The Untrained Elephant

Our mind often wanders as we attempt to create a narrative of our lives, make meaning of our experiences, or find solutions to various challenges we face. In fact, intentional mind wandering or allowing ourselves to think openly and freely can be useful for problem solving and creativity. However, mind wandering can become problematic when we shift towards negative thoughts or circular, negative rumination.  

Mind wandering is very common. In fact, neuroscientists have referred to mind wandering as our ‘default setting’. A classic 2010 study on the experience of mind wandering found that our mind wanders for up to fifty percent of the day and that mind wandering is associated with greater unhappiness, regardless of what a person is doing.  

Mindfulness practice can help us learn how to intentionally bring our wandering mind back to the present moment. It is also helpful for developing the awareness necessary for noticing when our mind wanders and responding in a more flexible or adaptive manner. The more we practice noticing our mind or our thoughts, the better we can become at bringing our attention back to the present moment or deploying our attention in a more productive direction. With practice, we can develop greater agency around mind wandering and decide when it is or is not helpful.

Practice Taking a Pause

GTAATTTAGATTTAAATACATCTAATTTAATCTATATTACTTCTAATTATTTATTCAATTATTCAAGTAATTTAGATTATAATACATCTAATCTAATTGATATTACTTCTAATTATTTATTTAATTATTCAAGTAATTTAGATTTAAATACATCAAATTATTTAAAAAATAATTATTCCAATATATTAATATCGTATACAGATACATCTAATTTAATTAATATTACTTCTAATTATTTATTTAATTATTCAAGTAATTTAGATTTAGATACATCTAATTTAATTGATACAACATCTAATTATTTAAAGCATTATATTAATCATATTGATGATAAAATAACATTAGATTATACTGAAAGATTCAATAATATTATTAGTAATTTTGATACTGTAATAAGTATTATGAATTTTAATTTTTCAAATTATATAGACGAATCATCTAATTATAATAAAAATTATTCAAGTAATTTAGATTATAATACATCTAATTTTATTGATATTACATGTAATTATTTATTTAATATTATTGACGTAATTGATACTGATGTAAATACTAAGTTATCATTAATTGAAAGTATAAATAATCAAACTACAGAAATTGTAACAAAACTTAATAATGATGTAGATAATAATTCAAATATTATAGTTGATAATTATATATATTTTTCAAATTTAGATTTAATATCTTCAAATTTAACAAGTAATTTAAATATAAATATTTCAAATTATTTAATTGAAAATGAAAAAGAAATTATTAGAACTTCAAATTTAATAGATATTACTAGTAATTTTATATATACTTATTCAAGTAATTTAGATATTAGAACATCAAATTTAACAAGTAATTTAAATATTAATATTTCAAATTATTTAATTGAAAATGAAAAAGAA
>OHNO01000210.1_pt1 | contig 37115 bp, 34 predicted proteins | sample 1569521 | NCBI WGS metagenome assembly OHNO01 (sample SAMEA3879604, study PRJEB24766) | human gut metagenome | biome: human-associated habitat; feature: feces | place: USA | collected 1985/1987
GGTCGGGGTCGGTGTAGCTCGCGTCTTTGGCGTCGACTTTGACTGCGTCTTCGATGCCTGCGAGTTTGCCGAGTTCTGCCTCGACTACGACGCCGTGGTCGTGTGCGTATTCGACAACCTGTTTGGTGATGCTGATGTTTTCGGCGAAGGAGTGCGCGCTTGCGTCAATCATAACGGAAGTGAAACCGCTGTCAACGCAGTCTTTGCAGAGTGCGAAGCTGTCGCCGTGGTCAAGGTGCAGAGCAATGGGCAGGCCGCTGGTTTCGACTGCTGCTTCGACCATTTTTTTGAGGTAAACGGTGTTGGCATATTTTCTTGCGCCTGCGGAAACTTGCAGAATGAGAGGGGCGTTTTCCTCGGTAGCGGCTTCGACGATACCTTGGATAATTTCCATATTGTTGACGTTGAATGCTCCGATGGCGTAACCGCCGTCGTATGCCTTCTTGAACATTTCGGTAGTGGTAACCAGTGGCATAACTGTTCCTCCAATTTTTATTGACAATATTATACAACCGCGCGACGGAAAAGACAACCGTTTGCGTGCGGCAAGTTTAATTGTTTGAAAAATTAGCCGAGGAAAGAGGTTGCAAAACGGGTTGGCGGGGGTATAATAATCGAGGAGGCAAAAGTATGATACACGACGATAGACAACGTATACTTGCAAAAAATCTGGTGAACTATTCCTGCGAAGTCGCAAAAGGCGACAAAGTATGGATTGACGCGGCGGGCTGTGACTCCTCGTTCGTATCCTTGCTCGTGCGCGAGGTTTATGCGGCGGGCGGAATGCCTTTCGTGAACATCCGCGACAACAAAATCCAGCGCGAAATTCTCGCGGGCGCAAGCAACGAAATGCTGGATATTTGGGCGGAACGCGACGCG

Meditation is a great way to practice mindfulness. Practice taking a moment to pause for one minute. Let yourself sit quietly and focus on your breathing. Focus on what it feels like to breath in and breath out. Notice what your body feels like as your chest or abdomen rises and falls. Practice this observation of your breath for just one minute. During this time notice the flow of your mind as it inevitably wanders off. Once you notice your mind wandering, gently bring your attention back to your breathing. 

What was your state of mind?

What was your emotional state?

Did you experience any negative thoughts or judgements?

How difficult was it to concentrate on your breathing?

Did you mind wander and where did it go?

What did it feel like to redirect your attention back to you breathing?

How do you feel now?

This basic meditation practice is what we could refer to as a mindfulness push-up. Each time you notice you mind wandering and bring it back to the present, you are building upon your present moment awareness and strengthening your ability to intentionally deploy your attention.  

You can also use everyday mindfulness strategies as mindfulness push-ups throughout your day.  

A wandering mind is part of our everyday experience. Mindfulness practice and brief mindfulness pushups can help us to better recognize mind wandering and train our attention by coming back to our breathing or grounding ourselves in our surrounding environment.  

Dr. Thomas Lindquist, Psy.D.

Licensed Psychologist

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Published by tlindquistpsyd

Licensed Clinical Psychologist

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